Collection of papers related to Abraham Lincoln with colour bars.
In our work, we design algorithms for automatic classification of images containing the documents with or without additional background patterns. Then, the images with background are automatically analyzed to identify the crop region containing only the documents. Finally, the algorithms will be applied to a large volume of images that will consist of 103 to 105 pages with each page equal to about 150MB.
The cropped images will be available on-line via the Illinois Historic Preservation Agency and the Abraham Lincoln Presidential Library and Museum in the future.
We define an "ideal document image" with following attributes: the paper region is rectangular, the paper color is constant, the handwritings ink color is constant, the handwritings distribute "uniformly" over the paper, the paper covers the most area of the image including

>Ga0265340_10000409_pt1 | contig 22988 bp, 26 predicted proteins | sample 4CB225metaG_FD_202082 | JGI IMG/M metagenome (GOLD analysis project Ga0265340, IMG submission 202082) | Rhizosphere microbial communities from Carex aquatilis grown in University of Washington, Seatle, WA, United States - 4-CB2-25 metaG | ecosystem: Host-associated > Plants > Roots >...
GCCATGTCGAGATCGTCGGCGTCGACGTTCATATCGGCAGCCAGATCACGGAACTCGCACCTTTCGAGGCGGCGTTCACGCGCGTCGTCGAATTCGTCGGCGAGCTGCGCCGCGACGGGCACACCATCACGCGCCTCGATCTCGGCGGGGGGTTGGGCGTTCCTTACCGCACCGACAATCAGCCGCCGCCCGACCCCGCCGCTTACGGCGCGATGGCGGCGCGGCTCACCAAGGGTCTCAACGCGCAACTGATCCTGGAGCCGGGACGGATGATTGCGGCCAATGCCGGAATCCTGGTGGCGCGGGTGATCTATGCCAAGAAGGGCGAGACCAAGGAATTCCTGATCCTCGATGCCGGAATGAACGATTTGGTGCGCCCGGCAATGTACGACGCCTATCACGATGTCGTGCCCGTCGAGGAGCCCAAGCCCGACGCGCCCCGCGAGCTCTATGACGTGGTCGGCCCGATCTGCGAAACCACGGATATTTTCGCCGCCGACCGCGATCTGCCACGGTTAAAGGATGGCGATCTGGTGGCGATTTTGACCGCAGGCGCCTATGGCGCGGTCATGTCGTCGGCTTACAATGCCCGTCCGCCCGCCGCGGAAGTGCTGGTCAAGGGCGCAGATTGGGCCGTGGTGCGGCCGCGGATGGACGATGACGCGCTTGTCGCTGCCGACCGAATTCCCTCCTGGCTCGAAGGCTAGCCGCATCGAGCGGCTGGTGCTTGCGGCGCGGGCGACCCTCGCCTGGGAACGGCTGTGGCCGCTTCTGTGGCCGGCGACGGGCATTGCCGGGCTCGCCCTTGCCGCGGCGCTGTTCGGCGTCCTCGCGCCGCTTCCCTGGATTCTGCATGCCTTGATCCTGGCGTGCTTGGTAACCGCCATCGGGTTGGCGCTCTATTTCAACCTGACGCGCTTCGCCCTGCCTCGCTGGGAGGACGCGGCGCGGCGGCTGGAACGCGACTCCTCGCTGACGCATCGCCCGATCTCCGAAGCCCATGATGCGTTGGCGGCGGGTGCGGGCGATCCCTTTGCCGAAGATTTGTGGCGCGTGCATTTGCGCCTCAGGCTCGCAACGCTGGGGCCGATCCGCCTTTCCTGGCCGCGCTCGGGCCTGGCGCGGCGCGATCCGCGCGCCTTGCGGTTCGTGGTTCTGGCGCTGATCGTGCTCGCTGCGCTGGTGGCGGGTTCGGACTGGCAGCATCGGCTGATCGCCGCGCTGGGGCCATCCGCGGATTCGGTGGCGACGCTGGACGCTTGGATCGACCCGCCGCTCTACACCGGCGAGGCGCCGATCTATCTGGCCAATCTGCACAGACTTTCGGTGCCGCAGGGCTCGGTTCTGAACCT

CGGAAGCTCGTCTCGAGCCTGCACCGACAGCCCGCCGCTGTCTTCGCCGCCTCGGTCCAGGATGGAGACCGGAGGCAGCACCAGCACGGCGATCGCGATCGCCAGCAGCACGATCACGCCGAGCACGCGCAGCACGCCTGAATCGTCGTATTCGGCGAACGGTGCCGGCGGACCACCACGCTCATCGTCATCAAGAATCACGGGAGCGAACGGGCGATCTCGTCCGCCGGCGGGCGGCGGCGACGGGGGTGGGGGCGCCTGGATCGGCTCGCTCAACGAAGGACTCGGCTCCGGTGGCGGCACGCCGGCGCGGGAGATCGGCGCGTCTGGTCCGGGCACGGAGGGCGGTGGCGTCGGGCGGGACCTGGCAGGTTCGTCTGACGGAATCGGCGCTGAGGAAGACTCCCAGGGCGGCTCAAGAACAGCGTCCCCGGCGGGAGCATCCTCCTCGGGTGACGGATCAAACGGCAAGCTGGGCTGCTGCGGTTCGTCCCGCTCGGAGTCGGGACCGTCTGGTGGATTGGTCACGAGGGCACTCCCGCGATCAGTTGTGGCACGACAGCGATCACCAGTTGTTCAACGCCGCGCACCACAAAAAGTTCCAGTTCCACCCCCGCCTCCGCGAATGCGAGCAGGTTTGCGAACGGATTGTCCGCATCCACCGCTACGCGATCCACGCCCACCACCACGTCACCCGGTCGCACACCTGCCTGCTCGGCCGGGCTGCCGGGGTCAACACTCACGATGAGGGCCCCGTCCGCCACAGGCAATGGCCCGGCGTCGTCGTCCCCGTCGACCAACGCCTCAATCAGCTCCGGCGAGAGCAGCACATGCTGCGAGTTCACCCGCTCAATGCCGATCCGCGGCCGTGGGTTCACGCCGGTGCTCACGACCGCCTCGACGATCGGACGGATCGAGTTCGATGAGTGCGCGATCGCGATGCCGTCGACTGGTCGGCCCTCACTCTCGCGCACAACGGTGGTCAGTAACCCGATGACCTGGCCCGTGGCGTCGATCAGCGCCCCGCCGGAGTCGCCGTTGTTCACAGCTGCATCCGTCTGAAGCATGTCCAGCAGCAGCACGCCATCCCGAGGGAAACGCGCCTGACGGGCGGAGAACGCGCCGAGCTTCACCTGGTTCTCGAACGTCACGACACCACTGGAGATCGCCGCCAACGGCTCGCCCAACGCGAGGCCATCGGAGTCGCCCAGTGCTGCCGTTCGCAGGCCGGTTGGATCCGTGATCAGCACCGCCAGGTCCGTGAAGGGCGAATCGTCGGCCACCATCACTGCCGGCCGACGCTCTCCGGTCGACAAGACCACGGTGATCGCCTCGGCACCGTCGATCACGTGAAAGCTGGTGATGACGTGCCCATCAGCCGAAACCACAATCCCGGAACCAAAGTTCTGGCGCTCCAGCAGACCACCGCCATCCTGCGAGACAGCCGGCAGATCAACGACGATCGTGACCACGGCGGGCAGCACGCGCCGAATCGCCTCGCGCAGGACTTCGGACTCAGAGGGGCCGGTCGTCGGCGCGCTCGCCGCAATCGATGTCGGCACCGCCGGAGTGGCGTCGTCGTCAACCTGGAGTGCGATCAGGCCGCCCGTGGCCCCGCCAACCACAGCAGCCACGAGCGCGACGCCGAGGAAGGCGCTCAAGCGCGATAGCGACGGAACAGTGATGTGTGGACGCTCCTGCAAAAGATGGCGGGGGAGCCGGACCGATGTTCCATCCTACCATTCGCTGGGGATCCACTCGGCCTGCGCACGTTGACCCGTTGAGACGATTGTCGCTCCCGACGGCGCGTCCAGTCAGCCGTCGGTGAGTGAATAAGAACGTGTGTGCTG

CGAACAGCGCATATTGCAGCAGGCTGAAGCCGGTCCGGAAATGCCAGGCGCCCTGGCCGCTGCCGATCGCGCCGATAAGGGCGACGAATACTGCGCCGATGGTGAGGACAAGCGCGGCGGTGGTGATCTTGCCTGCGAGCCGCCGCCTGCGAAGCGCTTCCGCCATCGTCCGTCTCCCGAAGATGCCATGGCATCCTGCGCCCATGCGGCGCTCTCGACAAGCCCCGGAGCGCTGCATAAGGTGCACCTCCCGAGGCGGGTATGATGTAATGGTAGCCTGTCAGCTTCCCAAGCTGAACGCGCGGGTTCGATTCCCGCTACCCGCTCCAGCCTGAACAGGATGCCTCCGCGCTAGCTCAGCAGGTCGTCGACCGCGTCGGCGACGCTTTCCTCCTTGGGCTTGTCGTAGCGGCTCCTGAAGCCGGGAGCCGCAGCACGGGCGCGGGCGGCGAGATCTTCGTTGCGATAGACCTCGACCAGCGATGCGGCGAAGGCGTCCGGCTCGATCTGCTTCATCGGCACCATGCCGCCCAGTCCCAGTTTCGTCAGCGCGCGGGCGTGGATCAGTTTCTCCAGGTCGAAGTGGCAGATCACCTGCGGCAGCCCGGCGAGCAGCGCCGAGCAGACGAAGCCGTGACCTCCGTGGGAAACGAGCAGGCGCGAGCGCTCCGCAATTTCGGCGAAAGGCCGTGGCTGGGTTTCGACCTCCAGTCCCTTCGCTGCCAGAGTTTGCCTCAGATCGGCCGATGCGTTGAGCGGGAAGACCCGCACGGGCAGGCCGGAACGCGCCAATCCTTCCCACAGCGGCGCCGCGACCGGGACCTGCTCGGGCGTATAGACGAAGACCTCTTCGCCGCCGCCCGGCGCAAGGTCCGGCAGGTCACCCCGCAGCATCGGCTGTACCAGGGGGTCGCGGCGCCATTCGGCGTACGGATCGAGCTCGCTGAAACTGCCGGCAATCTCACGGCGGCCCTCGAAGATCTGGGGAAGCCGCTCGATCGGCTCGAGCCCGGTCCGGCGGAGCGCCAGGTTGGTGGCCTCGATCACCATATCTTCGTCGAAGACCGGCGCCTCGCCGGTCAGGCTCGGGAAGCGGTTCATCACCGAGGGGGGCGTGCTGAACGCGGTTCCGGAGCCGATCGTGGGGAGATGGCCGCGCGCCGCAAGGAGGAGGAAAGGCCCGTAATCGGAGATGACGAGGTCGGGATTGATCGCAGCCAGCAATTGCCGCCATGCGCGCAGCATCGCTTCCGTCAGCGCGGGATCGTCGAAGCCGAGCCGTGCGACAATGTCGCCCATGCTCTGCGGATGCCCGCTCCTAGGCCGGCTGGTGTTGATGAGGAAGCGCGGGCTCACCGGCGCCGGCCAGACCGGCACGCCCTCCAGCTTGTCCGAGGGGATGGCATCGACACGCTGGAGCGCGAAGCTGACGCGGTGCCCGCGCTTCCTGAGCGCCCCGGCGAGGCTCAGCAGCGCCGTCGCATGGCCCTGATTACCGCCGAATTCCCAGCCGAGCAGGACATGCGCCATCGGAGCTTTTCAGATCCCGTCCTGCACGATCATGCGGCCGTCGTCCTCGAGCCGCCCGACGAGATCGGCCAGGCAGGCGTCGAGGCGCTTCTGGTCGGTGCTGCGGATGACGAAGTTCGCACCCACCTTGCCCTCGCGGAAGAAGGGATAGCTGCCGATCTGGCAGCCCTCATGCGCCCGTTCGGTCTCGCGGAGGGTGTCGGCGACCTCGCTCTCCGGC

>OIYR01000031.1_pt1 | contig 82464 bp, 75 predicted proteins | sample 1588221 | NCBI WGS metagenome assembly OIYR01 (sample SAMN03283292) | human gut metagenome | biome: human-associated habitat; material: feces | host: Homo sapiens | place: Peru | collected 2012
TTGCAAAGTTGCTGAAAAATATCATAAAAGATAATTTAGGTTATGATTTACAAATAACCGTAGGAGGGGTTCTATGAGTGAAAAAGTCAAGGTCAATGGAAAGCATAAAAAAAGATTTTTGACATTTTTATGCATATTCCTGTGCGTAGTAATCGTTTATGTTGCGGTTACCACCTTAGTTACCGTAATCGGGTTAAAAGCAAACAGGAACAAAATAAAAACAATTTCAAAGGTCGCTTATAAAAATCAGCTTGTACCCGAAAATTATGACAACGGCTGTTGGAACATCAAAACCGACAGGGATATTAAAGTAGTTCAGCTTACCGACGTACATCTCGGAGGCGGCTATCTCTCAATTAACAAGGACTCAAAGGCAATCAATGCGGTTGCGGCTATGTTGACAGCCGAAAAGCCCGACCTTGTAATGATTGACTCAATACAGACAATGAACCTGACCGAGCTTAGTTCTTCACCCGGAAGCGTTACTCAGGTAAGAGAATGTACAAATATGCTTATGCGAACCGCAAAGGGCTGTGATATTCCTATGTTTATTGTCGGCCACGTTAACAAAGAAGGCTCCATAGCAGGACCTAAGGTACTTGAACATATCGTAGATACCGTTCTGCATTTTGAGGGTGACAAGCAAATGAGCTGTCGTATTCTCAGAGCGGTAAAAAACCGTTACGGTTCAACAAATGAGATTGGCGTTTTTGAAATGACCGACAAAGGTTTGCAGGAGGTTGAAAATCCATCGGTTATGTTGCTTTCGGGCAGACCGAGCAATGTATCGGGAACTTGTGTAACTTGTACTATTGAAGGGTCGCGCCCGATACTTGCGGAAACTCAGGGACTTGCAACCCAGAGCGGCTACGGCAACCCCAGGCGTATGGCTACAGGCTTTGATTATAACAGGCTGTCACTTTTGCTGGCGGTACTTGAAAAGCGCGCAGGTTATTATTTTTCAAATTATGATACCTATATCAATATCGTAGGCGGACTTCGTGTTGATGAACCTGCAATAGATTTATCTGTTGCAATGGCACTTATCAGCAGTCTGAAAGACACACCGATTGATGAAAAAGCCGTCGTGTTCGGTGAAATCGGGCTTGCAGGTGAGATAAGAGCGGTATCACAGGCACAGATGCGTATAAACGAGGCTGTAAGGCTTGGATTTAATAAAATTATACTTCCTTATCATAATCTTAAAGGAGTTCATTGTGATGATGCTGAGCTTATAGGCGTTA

its center, the background color is different to the paper color. There may be a color scale bar placed in the top, bottom, left or right side of the image, which does not overlap with the paper region.
The algorithm is divided in to 3 main stages: Training, Classify and Crop.
Color Histogram: Hue and Intensity (Value) components of the histogram.
Before starting the training and classifying stages, every image is sliced into MxN tiles, and each tile is converted to HSV color space and analyzed to generate the Hue distribution histogram. All the following stages are performed over the tiles histograms of the images, leading to a reduction in the amount of data to process.